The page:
W3C home > Mailing lists > Public > public-webappsec@w3.org > January 2013

Re: Line numbers in Content Security Policy reports

From: Adam Barth <w3c@adambarth.com>
Date: Sat, 5 Jan 2013 13:20:33 -0800
Message-ID: <CAJE5ia8gAsi5Z1N4da=+zSQu7xP+Edyr_AS6gfzGrWvCJg755A@mail.gmail.com>
To: Mike West <mkwst@google.com>
Cc: Ian Melven <imelven@mozilla.com>, "public-webappsec@w3.org" <public-webappsec@w3.org>, "dveditz@mozilla.com" <dveditz@mozilla.com>, Tanvi Vyas <tanvi@mozilla.com>, Neil Matatall <neilm@twitter.com>
In reviewing the implementation of this feature in WebKit [1], one
issue that came up is that this feature might leak information about
cross-origin scripts (e.g., their URLs).  One approach is to use the
same mitigation use use for window.onerror: include this information
for same-origin scripts and for scripts loaded with CORS.

Adam

[1] https://bugs.webkit.org/show_bug.cgi?id=105374


On Tue, Dec 18, 2012 at 4:44 PM, Mike West <mkwst@google.com> wrote:
> Based on the discussion here and on today's call, I think there's
> rough agreement that source/line number pairs aren't particularly
> dangerous, and that they're certainly useful to developers. I've taken
> a first pass at adding them to the 1.1 spec as a strawman:
> https://dvcs.w3.org/hg/content-security-policy/rev/e0270baace3d
> Feedback is really quite welcome, especially from developers
> implementing CSP and fielding tons of violation reports. :)
>
> I'd like to add some sort of stack trace as well, but haven't written
> it up yet as I'd like some more feedback on the potential risk. As I
> mentioned on the call, I don't _think_ a trace would provide any
> exploitable information, but it's certainly more detailed than a line
> number, and deserves a bit more discussion.
>
> I remain skeptical about X-character samples, and I'm hopeful that we
> can find less direct ways of providing developers with helpful
> context.
>
> Thanks!
>
> -mike
> --
> Mike West <mkwst@google.com>, Developer Advocate
> Google Germany GmbH, Dienerstrasse 12, 80331 München, Germany
> Google+: https://mkw.st/+, Twitter: @mikewest, Cell: +49 162 10 255 91
>
>
> On Tue, Dec 18, 2012 at 10:51 AM, Ian Melven <imelven@mozilla.com> wrote:
>>
>> Hi,
>>
>> likewise response inline :)
>>
>> ----- Original Message -----
>> From: "Mike West" <mkwst@google.com>
>> To: "Ian Melven" <imelven@mozilla.com>
>> Cc: public-webappsec@w3.org, dveditz@mozilla.com, "Tanvi Vyas" <tanvi@mozilla.com>, "Neil Matatall" <neilm@twitter.com>
>> Sent: Tuesday, December 18, 2012 10:08:12 AM
>> Subject: Re: Line numbers in Content Security Policy reports
>>
>>> Hey Ian, response inline.
>>
>>> On Tue, Dec 18, 2012 at 9:45 AM, Ian Melven < imelven@mozilla.com > wrote:
>>
>>> When would a line-number not be available? In theory it should be possible to grab a line number from script executing inline on a page, or of the call to `eval` that triggered whatever code violated the policy.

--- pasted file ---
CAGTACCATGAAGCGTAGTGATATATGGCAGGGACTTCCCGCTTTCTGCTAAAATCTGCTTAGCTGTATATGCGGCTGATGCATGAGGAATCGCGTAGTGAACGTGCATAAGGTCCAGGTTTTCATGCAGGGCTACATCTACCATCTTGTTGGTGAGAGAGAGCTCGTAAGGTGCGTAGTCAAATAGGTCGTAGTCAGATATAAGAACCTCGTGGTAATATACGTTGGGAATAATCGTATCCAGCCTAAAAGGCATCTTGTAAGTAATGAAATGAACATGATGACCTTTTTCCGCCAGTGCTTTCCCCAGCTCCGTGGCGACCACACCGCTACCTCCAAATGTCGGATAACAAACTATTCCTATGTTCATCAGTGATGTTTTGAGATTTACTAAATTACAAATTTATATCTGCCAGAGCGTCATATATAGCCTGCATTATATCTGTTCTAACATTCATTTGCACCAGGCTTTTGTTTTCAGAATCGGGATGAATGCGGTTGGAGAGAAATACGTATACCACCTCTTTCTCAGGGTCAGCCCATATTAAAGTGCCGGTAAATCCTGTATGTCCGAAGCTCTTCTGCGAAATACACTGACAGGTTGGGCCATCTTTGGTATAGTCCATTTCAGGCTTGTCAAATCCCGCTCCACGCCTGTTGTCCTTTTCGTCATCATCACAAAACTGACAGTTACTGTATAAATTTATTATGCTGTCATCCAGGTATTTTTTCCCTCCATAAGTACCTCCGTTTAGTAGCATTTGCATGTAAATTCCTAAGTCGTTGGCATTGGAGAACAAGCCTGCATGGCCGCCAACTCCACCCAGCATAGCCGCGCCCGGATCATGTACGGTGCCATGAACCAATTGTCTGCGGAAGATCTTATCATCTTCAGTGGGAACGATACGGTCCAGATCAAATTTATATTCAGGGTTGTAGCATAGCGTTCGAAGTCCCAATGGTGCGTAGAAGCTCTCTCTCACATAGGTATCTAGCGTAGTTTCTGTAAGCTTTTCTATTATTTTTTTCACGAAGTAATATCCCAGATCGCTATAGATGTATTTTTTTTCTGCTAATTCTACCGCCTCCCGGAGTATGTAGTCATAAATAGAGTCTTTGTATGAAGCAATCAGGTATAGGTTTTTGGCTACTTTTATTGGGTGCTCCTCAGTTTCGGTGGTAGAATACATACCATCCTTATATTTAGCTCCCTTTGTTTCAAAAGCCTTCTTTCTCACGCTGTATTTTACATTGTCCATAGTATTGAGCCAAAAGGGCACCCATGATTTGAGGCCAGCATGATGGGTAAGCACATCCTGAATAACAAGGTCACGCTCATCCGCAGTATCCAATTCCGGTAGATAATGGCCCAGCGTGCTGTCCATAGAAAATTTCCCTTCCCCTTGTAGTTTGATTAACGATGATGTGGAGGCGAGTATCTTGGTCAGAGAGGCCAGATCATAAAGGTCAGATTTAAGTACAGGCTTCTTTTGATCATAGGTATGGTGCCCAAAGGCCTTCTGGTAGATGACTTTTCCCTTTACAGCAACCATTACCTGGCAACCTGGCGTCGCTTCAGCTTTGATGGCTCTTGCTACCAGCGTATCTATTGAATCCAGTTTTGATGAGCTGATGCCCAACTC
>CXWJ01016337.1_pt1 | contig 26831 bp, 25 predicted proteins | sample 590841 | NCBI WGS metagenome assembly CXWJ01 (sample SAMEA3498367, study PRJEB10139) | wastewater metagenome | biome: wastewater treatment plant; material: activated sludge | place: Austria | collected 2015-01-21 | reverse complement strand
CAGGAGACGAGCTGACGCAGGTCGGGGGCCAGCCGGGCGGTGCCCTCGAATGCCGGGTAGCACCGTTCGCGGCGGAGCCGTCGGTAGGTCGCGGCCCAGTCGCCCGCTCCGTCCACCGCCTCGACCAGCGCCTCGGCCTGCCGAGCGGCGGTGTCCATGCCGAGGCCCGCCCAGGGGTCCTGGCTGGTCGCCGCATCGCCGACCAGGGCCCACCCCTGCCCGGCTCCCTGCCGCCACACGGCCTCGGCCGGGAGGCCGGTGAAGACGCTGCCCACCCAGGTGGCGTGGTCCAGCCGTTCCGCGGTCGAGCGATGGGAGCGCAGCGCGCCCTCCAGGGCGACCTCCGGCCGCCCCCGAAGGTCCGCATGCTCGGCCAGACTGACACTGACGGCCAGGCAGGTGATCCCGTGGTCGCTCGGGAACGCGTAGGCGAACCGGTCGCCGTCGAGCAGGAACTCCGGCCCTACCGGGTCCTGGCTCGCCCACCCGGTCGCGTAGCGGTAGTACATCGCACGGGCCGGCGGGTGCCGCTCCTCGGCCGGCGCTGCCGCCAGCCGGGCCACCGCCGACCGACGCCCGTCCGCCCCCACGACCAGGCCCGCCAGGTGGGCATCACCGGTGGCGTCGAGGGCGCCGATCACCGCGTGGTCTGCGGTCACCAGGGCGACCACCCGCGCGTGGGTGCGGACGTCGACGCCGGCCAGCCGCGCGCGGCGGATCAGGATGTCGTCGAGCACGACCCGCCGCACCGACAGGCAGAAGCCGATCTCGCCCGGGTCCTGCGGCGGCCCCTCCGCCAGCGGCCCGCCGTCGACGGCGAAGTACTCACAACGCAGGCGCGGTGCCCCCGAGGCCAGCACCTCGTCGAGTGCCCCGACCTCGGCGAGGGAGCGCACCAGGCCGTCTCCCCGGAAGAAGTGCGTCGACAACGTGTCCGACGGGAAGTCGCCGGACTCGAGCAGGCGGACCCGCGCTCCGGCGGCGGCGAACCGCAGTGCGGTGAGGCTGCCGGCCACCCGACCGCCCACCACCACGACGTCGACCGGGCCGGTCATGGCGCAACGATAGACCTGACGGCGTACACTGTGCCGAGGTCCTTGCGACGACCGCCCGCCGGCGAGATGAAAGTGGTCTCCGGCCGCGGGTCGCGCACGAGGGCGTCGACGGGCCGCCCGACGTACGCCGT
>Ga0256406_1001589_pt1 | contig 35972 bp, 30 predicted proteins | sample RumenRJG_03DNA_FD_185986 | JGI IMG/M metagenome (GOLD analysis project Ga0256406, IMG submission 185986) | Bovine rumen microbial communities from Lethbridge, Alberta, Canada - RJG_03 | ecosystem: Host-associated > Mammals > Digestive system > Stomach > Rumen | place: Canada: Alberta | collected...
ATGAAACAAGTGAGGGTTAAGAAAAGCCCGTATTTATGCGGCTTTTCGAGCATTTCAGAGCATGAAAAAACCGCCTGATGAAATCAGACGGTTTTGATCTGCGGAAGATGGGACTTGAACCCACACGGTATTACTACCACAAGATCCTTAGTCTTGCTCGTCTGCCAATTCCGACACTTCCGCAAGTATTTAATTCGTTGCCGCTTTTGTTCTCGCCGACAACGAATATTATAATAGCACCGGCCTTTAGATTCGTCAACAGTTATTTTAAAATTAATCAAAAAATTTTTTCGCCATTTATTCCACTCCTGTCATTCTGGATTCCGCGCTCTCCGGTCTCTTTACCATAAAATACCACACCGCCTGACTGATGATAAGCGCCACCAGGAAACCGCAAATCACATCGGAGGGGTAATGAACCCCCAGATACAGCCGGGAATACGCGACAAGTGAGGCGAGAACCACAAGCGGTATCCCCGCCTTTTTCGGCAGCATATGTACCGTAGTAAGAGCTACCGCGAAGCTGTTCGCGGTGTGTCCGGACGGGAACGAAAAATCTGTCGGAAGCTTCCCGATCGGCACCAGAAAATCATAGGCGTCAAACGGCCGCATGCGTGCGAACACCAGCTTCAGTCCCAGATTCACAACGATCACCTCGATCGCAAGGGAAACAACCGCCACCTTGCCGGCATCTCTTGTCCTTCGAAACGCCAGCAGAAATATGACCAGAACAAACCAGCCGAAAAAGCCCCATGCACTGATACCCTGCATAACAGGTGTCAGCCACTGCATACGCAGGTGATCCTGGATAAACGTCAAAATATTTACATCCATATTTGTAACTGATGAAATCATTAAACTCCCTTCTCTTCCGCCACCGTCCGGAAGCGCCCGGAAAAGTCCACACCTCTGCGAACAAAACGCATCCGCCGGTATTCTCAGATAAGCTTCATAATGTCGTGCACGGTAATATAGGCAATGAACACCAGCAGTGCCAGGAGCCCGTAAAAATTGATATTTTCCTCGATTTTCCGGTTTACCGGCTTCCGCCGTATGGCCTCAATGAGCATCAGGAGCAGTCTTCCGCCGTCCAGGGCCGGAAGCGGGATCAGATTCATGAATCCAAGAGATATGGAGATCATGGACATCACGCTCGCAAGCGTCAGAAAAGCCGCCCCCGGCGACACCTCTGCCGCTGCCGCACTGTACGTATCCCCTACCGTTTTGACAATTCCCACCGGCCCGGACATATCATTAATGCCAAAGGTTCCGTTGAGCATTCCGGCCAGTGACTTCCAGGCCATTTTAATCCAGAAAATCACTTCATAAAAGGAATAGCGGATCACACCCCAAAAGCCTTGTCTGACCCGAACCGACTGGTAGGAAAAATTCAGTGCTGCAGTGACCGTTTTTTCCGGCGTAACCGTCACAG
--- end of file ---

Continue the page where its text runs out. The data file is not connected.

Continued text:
>>
>> right - we always have the line number in those cases. It looks like we don't have it when there's a frame ancestors
>> violation, which is not in the spec but still in our implementation (we don't plan to remove it currently), or
>> when the violation is not an inline/script eval violation.
>>
>>> I'm a little wary of grabbing text of the JavaScript file and passing it on, especially in the context of JS injected by addons, which generally tend to think of their code as private, and often aren't shy
>>> about hardcoding tokens and other secrets.
>>
>> this seems like a valid concern to me.
>>
>>> How much value is there in getting some number of characters above and beyond a line number or function name/stack?
>>
>> good question. I would think the line number/file or function name/stack would go a long way here, perhaps
>> if the script is dynamically generated or minimized etc. they may not be as useful though, although
>> in these cases I'm not sure a script sample would help either. This is somewhere where
>> feedback from those implementing CSP on sites would be helpful :)
>>
>>>>  Is the concern around being able to identify addons a user has installed mainly
>>>>  around fingerprinting using the set of addons or more that the presence of the addon
>>>> itself may be 'incriminating' in some way ?
>>
>>> Both, plus the question of hard-coded secrets above. To whatever extent reasonable, CSP should get out of the way of user-installed extensions and addons.
>>
>>> This isn't a problem specific to sampling the script, of course. It's a general concern.
>>
>> indeed, i agree.
>>
>>>> We also currently (not per spec) restrict reports to being send to TLD+1 as a
>>>> small mitigation wrt the concerns around privacy or providing useful information to an attackers.
>>>> I have heard complaints about this from sites who have deployed CSP, particularly since
>>>> this restriction is specific to Gecko AFAIK.
>>
>>> Interesting. Are you seeing implementers with external report collection servers, or just running their own servers on external domains?
>>
>> Unfortunately i don't have the specific details, just that the implementer had to create essentially CSP report forwarders
>> on their sites to be able to get the reports to where they wanted them - this is another area where feedback to the WG from implementers
>> would again be illuminating.
>>
>> thanks,
>> ian
>
Received on Saturday, 5 January 2013 21:21:33 GMT

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